Will the new Australian plan to end family violence succeed?

While the national plan aims for an Australia free of “gender-based violence” – much of the plan actually focuses on domestic, family and sexual violence.

By Anastasia Powell

The federal Labor government made delivering on its promises a core platform of the 2022 election campaign. On Monday, one key national policy was delivered – with the official launch of the next ten-year National Plan to End Violence Against Women and Children (2022 to 2032).

The national plan is an important policy that sets the priorities for continued action and investment to address gender-based violence. It represents a shared commitment across all levels of government to issues such as prevention, early intervention, responses to victim-survivors and perpetrators, as well as recovery and healing.

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Important strengths

There are several important areas of improvement in this second ten-year national plan.

Among its key principles are “advancing gender equality” and “closing the gap”. There is a welcome acknowledgement of the role that deeply embedded problems – such as women’s inequality and the ongoing impacts of colonisation – have in shaping violence in our society. There is also a commitment to a specific set of actions addressing Aboriginal and Torres Strait Islander women’s experiences of violence under a separate action plan.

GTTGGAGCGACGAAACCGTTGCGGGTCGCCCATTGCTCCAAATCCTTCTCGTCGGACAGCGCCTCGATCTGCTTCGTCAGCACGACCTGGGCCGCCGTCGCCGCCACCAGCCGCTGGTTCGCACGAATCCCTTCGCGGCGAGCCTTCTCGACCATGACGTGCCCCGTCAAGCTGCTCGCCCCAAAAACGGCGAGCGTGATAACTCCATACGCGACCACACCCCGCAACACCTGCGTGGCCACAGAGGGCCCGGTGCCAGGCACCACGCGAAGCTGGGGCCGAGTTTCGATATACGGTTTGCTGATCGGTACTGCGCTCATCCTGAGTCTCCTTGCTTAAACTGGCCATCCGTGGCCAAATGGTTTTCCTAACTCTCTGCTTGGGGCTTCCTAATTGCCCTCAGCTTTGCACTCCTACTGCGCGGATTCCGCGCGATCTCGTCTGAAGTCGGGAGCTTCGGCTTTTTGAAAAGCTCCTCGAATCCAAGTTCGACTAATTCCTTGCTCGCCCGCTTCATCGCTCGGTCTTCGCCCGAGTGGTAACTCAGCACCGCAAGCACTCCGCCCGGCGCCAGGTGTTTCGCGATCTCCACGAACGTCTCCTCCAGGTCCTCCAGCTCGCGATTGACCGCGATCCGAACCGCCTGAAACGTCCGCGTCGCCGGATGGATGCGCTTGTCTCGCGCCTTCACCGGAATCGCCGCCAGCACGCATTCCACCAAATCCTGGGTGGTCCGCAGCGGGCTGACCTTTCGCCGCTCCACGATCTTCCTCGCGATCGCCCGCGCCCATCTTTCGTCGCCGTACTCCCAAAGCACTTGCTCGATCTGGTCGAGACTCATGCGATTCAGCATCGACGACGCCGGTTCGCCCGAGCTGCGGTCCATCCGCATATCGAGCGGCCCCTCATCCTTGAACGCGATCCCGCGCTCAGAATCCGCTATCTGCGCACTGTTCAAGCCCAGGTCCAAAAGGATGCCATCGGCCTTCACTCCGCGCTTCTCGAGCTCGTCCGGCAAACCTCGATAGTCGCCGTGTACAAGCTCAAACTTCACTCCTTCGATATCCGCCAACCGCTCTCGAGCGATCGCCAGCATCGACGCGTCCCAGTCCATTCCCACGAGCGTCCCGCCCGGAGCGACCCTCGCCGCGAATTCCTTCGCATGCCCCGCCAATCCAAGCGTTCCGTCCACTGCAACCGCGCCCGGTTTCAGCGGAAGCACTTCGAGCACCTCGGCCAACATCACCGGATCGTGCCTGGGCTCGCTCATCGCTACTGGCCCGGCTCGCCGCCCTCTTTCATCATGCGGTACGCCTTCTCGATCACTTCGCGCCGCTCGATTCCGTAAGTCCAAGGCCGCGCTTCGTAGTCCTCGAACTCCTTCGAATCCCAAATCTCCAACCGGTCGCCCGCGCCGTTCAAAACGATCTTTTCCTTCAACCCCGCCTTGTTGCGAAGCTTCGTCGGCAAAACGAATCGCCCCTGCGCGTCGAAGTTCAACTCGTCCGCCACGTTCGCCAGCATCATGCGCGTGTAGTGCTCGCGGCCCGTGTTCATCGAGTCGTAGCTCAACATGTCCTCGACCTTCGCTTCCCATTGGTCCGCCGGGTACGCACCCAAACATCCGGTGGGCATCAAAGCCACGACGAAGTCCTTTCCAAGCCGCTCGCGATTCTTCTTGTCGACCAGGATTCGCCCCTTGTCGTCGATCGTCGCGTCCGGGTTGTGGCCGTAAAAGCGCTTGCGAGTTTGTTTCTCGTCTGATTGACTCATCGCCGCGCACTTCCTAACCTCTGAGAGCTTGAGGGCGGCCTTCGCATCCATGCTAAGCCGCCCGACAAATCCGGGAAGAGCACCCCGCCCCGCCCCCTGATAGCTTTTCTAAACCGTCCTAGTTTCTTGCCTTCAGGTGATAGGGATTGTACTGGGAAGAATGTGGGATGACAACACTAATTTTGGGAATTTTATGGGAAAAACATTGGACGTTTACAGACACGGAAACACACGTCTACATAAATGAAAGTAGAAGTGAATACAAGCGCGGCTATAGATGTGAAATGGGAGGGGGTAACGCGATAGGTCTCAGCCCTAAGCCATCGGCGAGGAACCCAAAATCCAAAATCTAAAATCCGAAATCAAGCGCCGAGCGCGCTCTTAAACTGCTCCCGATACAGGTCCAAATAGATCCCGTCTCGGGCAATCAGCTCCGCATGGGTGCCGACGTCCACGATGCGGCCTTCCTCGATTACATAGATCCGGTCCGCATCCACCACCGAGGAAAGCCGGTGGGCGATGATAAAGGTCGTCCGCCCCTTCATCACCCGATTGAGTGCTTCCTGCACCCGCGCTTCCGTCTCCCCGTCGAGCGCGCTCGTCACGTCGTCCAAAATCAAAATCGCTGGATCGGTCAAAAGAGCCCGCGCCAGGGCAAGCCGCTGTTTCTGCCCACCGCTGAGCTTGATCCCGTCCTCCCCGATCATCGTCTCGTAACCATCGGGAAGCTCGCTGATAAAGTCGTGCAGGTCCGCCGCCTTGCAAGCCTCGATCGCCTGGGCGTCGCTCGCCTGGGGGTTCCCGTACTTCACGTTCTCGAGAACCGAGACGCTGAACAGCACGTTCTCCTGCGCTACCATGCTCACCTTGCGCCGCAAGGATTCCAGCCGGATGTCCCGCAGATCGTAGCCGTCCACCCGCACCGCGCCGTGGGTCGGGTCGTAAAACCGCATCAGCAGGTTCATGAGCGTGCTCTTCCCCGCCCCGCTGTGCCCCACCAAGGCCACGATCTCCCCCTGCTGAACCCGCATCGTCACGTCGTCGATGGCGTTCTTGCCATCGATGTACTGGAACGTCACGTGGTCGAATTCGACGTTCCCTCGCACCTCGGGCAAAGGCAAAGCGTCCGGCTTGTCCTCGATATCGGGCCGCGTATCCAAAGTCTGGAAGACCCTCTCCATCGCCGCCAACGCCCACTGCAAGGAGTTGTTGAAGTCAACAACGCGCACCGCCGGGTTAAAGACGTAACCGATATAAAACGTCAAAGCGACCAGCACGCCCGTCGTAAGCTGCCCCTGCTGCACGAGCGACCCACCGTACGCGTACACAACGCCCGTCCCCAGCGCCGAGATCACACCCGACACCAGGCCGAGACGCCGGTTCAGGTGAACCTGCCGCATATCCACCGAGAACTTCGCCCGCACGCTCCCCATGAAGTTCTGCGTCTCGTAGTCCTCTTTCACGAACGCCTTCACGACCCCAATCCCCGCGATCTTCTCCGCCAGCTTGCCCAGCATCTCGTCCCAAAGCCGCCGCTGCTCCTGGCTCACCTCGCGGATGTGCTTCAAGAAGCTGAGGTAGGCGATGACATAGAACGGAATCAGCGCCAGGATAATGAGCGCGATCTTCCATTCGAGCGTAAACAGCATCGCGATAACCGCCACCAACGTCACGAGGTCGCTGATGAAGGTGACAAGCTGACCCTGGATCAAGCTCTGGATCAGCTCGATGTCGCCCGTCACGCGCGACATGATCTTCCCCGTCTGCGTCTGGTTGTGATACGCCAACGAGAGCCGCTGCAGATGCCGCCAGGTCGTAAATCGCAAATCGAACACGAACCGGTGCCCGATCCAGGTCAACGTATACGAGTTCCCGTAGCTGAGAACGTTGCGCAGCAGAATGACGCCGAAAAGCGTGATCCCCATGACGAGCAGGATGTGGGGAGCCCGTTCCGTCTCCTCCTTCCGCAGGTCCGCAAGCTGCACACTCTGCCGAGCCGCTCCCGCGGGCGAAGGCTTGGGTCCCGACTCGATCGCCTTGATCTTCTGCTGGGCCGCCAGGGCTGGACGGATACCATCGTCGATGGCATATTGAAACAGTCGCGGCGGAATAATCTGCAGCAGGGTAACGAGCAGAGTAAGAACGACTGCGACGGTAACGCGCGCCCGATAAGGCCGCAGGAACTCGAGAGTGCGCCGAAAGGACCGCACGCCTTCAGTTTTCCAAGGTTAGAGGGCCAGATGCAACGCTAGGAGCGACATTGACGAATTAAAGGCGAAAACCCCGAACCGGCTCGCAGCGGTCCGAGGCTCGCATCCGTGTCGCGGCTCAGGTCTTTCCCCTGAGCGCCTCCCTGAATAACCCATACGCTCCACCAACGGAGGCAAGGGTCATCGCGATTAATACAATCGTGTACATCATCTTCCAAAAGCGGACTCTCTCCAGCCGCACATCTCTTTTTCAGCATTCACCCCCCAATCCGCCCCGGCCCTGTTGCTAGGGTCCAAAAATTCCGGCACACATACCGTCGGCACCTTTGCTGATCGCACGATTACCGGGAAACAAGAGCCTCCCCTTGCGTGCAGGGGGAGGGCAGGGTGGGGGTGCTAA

A further key principle is “centring victim-survivors”, and ensuring responses are “trauma informed”. This is a significant development for national policy addressing gender-based violence. Listening to the experiences of victim-survivors is vital – as is ensuring our laws, institutions and support services do not add to the harm already done.

Both prevention, and the important role of working with men and boys, receive a much needed greater emphasis in the new plan. It takes clear direction from our national framework for preventing violence against women, and highlights the role we all have – including men – in addressing gender inequality and gender-based violence.

This plan also includes much greater emphasis on intersectionality. This refers to recognising and addressing the multiple inequalities that individuals face such as by gender, race, Aboriginality, sexuality, gender diversity, and ability. There is an important and welcome inclusion of trans women in the national plan, and an acknowledgement that both cisgenderism and heteronormativity are related to sexism, and reinforce violence against people of all genders and sexualities.

There is a vital emphasis on multi-sector approaches and workforce development to support the work of the national plan. These include engaging across government and the community with business, sporting organisations, educational institutions media and others over the next ten years. Building capacity across the community to better respond to, and prevent, violence against women is key to the success of the plan.

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Key weaknesses